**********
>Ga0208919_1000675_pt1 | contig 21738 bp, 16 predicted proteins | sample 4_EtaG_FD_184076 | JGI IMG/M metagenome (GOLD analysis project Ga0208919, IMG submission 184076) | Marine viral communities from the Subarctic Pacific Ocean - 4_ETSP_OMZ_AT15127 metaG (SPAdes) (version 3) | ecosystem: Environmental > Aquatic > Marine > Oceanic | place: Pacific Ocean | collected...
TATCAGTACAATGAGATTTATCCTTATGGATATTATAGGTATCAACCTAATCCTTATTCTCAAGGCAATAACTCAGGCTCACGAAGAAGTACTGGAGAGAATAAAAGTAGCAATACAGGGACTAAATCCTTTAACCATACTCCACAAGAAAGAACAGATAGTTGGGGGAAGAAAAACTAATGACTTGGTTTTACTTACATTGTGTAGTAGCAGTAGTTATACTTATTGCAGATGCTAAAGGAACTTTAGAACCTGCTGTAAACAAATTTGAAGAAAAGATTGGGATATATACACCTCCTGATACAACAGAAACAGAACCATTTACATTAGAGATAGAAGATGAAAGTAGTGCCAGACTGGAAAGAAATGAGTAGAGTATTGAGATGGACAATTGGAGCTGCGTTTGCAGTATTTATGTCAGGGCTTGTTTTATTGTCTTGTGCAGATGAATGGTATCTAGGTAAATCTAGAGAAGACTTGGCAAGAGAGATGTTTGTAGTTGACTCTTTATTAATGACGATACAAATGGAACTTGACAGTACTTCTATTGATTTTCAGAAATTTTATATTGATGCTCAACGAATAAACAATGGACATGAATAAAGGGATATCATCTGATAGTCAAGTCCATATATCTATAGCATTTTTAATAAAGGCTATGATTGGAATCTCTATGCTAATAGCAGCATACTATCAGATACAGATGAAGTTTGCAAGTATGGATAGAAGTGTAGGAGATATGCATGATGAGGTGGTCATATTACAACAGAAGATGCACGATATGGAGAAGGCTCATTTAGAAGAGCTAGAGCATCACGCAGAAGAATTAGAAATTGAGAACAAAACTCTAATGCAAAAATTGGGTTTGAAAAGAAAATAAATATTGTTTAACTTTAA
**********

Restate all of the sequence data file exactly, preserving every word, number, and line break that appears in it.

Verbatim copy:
>Ga0208919_1000675_pt1 | contig 21738 bp, 16 predicted proteins | sample 4_EtaG_FD_184076 | JGI IMG/M metagenome (GOLD analysis project Ga0208919, IMG submission 184076) | Marine viral communities from the Subarctic Pacific Ocean - 4_ETSP_OMZ_AT15127 metaG (SPAdes) (version 3) | ecosystem: Environmental > Aquatic > Marine > Oceanic | place: Pacific Ocean | collected...
TATCAGTACAATGAGATTTATCCTTATGGATATTATAGGTATCAACCTAATCCTTATTCTCAAGGCAATAACTCAGGCTCACGAAGAAGTACTGGAGAGAATAAAAGTAGCAATACAGGGACTAAATCCTTTAACCATACTCCACAAGAAAGAACAGATAGTTGGGGGAAGAAAAACTAATGACTTGGTTTTACTTACATTGTGTAGTAGCAGTAGTTATACTTATTGCAGATGCTAAAGGAACTTTAGAACCTGCTGTAAACAAATTTGAAGAAAAGATTGGGATATATACACCTCCTGATACAACAGAAACAGAACCATTTACATTAGAGATAGAAGATGAAAGTAGTGCCAGACTGGAAAGAAATGAGTAGAGTATTGAGATGGACAATTGGAGCTGCGTTTGCAGTATTTATGTCAGGGCTTGTTTTATTGTCTTGTGCAGATGAATGGTATCTAGGTAAATCTAGAGAAGACTTGGCAAGAGAGATGTTTGTAGTTGACTCTTTATTAATGACGATACAAATGGAACTTGACAGTACTTCTATTGATTTTCAGAAATTTTATATTGATGCTCAACGAATAAACAATGGACATGAATAAAGGGATATCATCTGATAGTCAAGTCCATATATCTATAGCATTTTTAATAAAGGCTATGATTGGAATCTCTATGCTAATAGCAGCATACTATCAGATACAGATGAAGTTTGCAAGTATGGATAGAAGTGTAGGAGATATGCATGATGAGGTGGTCATATTACAACAGAAGATGCACGATATGGAGAAGGCTCATTTAGAAGAGCTAGAGCATCACGCAGAAGAATTAGAAATTGAGAACAAAACTCTAATGCAAAAATTGGGTTTGAAAAGAAAATAAATATTGTTTAACTTTAA